The events of this past year have collided to produce extraordinary impacts on us all. Here we discuss the silver lining in an otherwise crappy year.
We’ve all been through hell this past year. In the US, we’ve been victimized daily by a relentless onslaught of unprecedented political treachery and unfathomable cruelty. And like everyone else on the planet we’ve also had our lives turned upside down by the pandemic. Whether it be a basic sense of safety and security or the loss of loved ones, much has been stripped away from us. But things are beginning to turn around. A new presidency is only days away and vaccines are on the way. We can once again look forward to a better tomorrow for humanity and the planet. And most importantly, our learnings from this year will serve us well as we re-assemble our lives.
“If you have to go through hell, don’t come back empty-handed”
The above quote is from a KCRW podcast featuring Rabbi Steve Leder, who was interviewed regarding the issue of death and grieving during COVID-19. In it, Rabbi Leder argues that while the pandemic has shut down so much of our lives, some of which has been terrible and difficult, “it has also chipped away and stripped us down to a very beautiful essentialism, to the simplest, most meaningful people and things in our lives and hopefully, a deeper sense of gratitude for the simplest and most meaningful things in our lives.”
For some this may mean rediscovering the joy of spending more time with family or of simply having more time to do things for yourself. Of fathers getting to have dinner with their kids, of parents no longer willing to work long hours and weekends and having to miss out on birthdays, celebrations or other activities. We’ve all learned that it’s not ‘what’ but ‘who’ we have that matters. We’ve learned that there is much more to life than simply work and that perhaps, what we’ve spent our life pursuing means little or nothing.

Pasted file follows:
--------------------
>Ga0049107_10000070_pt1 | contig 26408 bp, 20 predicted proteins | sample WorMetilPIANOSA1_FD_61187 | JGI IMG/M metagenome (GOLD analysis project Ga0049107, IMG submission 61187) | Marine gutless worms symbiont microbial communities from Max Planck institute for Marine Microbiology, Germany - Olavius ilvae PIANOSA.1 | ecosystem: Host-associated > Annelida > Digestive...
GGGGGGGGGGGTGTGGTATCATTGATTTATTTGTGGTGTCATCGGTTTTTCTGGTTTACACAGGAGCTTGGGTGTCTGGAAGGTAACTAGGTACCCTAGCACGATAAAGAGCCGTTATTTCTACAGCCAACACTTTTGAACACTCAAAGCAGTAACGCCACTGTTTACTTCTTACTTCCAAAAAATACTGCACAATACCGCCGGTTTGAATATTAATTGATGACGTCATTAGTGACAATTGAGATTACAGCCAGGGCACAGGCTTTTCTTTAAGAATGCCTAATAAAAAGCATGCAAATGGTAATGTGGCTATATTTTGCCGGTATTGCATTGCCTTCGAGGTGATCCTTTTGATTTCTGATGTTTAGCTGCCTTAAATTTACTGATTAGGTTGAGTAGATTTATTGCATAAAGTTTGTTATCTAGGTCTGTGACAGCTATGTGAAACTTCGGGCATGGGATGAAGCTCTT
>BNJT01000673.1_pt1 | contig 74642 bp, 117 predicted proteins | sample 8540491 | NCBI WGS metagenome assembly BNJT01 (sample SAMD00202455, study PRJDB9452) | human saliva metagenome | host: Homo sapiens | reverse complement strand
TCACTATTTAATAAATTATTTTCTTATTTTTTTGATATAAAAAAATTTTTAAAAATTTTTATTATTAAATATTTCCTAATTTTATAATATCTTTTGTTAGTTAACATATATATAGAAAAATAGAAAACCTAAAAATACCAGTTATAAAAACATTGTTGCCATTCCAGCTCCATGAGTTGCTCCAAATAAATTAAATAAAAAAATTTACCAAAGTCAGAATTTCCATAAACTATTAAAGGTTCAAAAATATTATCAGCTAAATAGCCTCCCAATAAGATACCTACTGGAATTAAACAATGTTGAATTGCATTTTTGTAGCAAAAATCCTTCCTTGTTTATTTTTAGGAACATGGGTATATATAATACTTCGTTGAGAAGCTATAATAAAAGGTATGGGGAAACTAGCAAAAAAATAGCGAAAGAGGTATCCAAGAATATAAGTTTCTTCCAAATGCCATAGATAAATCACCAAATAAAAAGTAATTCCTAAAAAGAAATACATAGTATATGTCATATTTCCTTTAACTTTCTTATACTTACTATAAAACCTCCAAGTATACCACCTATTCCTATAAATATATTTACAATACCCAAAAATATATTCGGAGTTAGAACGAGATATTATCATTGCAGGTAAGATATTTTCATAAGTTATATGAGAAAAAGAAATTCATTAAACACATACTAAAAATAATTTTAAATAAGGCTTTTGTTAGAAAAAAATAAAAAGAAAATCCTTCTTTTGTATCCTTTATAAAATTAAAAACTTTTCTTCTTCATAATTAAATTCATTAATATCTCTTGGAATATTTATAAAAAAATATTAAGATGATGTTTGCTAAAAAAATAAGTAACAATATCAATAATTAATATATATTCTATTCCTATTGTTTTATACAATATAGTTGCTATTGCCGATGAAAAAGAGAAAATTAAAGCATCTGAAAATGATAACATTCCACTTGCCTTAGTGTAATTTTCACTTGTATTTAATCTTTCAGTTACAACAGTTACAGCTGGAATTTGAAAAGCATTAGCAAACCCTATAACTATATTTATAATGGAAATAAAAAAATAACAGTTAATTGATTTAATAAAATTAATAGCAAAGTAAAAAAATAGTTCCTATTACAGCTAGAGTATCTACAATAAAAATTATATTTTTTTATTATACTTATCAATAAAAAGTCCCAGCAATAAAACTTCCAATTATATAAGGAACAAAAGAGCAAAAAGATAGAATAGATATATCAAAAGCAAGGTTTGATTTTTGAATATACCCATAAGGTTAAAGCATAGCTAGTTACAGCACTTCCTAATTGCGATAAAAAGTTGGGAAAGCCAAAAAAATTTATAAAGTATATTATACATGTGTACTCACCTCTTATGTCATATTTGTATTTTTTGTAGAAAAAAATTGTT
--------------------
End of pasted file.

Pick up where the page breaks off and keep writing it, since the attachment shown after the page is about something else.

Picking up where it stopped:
Staring Evil in the Eye
Covid has made us look death in the eye while Trumpism has made us look at the potential loss of democracy in the eye. Politics and the pandemic have taught us much. So much has been revealed about what really matters most to us and perhaps, of that which was hiding in plain sight all along.
Both death and the near loss of our democracy has taught us about life, what we really value and what is extraneous. It has produced an opportunity for us to not only be grateful for what we have but the importance of active civic participation to protect it. It has presented a prime opportunity to help others get a leg up and make the world a better place for all.
We have learned what matters most: love, play, laughter and freedom.
The Upside: Recalibration
As I’ve always believed, a crisis is a really terrible thing to waste. Having much stripped from us has given us each invaluable learnings and lead us all to points of clarity. It is this essentialism that the pandemic and our political circumstance has brought us that we need to take forward to make our lives more meaningful and society more equal.
What essential learnings are you going to carry forward and how will you participate to make yours and the world we live in a better place in 2021?